The Quarterly of the Texas State Historical Association, Volume 2, July 1898 - April, 1899 Page: 153
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Enduring Laws of the Ref2ublic.
stormy session of seventeen days beginning March 1, the Conven-
tion dissolved before the advance of Santa Anna's legions.
President Burnet for convenience selected for the seat of govern-
ment Harrisburg on Buffalo Bayou, to which place he promptly
repaired with the archives and part of his cabinet.
The deflection up the Brazos of the retreating Texan army left
Harrisburg open to the enemy, and Santa Anna with 750 men made
a dash on the capital. Arriving at 11 p. m. April 13th, the Mexican
dictator learned that President Burnet and other officials 'had taken
the archives and fled down the Bayou that afternoon in a steam-
boat. No official documents issued from the ephemeral capital,
Harrisburg, save a few executive orders and proclamations.
It becomes difficult now to fix the exact sites of the Texan capital
though the perambulations -of the president may mark it with
Despairing of Santa Anna's being arrested by a battle of Hous-
ton's fighting, Burnet with part of his cabinet abandoned the main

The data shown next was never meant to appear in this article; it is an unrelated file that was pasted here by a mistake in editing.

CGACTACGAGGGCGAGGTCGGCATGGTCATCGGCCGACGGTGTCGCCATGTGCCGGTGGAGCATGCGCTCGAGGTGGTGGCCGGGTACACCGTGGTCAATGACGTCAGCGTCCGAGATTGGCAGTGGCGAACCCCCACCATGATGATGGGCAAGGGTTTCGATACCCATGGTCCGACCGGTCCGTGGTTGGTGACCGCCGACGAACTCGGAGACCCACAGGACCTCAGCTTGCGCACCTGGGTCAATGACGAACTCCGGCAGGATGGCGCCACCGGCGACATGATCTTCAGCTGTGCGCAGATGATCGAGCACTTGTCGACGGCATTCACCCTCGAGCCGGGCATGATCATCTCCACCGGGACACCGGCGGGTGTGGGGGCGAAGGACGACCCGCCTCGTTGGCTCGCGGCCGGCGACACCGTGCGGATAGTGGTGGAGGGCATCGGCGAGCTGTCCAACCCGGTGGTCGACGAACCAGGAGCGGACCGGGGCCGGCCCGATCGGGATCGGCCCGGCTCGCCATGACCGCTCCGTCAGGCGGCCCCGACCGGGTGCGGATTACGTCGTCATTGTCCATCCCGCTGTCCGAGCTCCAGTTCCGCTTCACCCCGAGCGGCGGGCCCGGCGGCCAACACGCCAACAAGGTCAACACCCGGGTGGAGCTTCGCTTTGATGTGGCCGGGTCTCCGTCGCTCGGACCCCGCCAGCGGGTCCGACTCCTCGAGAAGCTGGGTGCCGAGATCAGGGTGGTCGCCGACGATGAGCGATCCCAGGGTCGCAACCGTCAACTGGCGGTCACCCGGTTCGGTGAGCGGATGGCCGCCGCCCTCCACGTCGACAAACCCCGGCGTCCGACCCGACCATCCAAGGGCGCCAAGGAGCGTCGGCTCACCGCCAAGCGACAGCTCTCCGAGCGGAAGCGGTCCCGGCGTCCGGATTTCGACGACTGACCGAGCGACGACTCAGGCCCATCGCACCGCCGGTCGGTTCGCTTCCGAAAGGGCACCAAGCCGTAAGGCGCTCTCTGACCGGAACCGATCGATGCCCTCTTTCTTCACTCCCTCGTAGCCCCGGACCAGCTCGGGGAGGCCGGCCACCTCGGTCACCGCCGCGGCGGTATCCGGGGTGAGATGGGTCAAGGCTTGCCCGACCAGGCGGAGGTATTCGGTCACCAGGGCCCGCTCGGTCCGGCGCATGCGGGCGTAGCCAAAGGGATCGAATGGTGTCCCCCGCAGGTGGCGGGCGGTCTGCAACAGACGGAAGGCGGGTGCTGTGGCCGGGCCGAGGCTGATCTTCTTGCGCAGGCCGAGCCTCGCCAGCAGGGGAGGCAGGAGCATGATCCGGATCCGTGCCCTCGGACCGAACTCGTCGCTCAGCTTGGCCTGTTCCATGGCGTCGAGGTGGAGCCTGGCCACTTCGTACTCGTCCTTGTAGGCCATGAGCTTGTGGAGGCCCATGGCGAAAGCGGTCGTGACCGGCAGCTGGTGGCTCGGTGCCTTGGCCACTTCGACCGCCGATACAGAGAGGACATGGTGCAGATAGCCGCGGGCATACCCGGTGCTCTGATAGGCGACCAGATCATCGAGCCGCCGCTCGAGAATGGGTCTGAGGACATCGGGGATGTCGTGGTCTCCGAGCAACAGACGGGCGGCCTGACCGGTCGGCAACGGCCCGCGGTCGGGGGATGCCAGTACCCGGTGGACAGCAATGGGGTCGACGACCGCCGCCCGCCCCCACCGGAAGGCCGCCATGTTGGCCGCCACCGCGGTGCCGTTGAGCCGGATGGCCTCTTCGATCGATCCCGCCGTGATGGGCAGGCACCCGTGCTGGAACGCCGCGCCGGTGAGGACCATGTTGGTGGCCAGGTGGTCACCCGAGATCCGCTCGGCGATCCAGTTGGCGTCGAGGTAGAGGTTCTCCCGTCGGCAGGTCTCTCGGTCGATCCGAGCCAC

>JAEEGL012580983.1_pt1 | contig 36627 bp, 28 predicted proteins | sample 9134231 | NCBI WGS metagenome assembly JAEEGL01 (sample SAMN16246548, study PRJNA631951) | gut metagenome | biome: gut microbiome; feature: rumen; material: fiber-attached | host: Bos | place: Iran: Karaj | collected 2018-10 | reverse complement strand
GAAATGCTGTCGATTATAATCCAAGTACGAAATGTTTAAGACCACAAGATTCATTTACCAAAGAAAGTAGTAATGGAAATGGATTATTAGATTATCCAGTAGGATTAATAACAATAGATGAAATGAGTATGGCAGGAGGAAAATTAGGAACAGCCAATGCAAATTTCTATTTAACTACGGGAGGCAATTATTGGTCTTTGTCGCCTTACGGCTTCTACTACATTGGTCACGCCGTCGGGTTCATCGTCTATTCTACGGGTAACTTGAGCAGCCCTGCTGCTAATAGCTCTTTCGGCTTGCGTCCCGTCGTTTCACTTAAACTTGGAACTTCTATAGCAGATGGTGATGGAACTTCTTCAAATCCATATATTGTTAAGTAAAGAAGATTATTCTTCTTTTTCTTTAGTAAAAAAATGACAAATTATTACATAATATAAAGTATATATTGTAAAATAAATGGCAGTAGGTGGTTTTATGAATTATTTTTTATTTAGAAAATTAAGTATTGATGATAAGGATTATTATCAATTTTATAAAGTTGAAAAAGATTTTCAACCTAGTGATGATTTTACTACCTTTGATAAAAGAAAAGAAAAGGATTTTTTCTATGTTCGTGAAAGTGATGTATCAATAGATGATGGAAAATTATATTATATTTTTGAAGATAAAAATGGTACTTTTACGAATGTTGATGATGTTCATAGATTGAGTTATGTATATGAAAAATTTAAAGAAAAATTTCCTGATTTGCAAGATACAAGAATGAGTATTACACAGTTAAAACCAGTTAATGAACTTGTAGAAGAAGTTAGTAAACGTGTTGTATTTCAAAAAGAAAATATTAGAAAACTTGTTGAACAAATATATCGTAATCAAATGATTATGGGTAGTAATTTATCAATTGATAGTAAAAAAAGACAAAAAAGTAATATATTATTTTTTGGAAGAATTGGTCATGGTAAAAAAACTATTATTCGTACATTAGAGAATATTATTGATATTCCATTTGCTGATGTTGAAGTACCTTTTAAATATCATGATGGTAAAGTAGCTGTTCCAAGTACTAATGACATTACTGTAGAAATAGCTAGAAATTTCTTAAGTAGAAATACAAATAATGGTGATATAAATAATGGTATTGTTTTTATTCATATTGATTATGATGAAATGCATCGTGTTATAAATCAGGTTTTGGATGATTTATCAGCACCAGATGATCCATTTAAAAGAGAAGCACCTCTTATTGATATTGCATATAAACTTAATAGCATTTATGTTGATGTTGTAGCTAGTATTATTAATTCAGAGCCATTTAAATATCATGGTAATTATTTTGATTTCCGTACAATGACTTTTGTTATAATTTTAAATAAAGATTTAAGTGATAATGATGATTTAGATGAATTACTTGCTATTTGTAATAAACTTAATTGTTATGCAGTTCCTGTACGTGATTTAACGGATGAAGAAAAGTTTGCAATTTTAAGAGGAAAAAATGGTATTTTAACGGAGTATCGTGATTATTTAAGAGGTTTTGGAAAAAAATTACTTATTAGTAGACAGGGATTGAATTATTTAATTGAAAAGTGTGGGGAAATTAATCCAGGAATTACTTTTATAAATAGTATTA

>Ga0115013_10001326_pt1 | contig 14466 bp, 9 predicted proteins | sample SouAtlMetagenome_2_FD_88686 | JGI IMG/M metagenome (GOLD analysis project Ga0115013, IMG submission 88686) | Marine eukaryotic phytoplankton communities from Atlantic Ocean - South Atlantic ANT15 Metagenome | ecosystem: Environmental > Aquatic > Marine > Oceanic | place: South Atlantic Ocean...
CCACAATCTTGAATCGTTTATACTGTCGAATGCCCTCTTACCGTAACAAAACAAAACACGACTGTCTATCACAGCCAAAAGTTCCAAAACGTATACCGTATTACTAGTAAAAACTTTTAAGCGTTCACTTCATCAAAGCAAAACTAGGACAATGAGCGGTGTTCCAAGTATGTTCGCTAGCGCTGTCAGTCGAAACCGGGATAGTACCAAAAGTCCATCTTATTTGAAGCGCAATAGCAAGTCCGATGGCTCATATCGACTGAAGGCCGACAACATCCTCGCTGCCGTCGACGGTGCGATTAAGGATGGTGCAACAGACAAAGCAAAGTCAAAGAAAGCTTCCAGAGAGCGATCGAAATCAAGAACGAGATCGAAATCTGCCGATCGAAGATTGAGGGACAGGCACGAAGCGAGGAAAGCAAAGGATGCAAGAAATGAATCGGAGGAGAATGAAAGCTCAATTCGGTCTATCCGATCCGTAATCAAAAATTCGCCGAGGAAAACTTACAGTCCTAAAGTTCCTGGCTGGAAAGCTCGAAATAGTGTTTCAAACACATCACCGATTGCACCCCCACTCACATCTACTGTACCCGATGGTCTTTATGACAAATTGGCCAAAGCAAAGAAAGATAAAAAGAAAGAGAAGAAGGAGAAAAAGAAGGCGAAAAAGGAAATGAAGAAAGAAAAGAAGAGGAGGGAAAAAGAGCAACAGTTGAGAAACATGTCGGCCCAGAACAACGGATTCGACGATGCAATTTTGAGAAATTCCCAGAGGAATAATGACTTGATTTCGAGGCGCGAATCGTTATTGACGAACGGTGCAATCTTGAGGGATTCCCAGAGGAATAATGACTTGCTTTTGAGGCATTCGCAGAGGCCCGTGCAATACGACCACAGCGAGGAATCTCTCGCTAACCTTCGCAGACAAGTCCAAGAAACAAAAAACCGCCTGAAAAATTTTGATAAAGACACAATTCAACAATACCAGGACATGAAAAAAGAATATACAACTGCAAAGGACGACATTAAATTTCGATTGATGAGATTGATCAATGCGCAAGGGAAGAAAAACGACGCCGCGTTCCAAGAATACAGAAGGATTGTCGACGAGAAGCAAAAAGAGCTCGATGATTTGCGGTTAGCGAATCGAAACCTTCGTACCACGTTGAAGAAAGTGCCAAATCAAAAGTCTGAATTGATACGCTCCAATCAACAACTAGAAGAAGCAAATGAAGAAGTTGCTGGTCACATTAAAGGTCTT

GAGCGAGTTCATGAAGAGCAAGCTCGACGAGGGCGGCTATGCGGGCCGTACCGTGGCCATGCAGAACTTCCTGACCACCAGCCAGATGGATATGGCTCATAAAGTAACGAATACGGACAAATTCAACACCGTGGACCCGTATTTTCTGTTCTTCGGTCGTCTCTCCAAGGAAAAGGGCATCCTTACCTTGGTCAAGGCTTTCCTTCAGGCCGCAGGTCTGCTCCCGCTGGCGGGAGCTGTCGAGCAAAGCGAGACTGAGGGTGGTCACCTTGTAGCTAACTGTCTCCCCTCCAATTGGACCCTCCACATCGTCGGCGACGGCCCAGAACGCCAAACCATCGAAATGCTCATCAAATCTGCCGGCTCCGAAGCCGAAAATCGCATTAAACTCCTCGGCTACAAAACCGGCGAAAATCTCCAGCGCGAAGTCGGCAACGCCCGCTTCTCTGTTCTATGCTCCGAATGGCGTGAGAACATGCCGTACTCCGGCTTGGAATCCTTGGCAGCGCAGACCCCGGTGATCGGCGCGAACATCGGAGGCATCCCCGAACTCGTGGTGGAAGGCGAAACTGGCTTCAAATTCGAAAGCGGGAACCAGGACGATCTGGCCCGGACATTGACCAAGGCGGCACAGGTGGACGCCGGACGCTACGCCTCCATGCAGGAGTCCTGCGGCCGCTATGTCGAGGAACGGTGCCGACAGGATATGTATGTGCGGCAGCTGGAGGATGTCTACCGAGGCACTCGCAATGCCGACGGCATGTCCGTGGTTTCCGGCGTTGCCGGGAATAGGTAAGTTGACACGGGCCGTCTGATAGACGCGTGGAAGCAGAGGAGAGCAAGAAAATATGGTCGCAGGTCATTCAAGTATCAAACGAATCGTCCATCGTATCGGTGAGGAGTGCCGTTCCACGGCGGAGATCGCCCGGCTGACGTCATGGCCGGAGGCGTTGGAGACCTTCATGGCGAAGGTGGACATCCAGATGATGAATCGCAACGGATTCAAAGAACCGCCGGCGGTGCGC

land of Texas and taking refuge on Galveston island offered to
share with the General the comforts of that sand-bank retreat if he
deemed it still imprudent to give battle. But the long delayed
fight for Texas as last came off at San Jacinto, effectually check-
mating the further Mexican advance. Then the sovereignty of the
Republic as represented in ,the person of the president was soon
transferred from the ,sea-coast to the battlefield. Meanwhile the
captive dictator by the arts of diplomacy retrieved in a measure the
Mexican fortunes in effecting an arrangement with his conqueror
for the unmolested retirement of the Mexican army across the Rio
Grande. To this arrangement between Houston and Santa Anna
President Burnet assented; and to fully consummate the proposed
treaty the sovereign heads of Mexico and Texas hastened away on
the historic steamer Yellowstone to Velasco, then the great seaport
of the Republic.
In this capital (for the president and archives were here) was
concluded and signed in person the agreement between Santa Anna
and Burnet, known as the treaty of Velasco. 'The ill will towards
the butcher of the Alamo and Goliad was so intense that his libera-
tion under the provisions of the treaty was defeated by a popular
commotion, which growing in virulence menaced the stability of
the Texan government.
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Texas State Historical Association. The Quarterly of the Texas State Historical Association, Volume 2, July 1898 - April, 1899, periodical, 1898/1899; Austin, Texas. (texashistory.unt.edu/ark:/67531/metapth101011/m1/157/: accessed November 18, 2017), University of North Texas Libraries, The Portal to Texas History, texashistory.unt.edu; crediting Texas State Historical Association.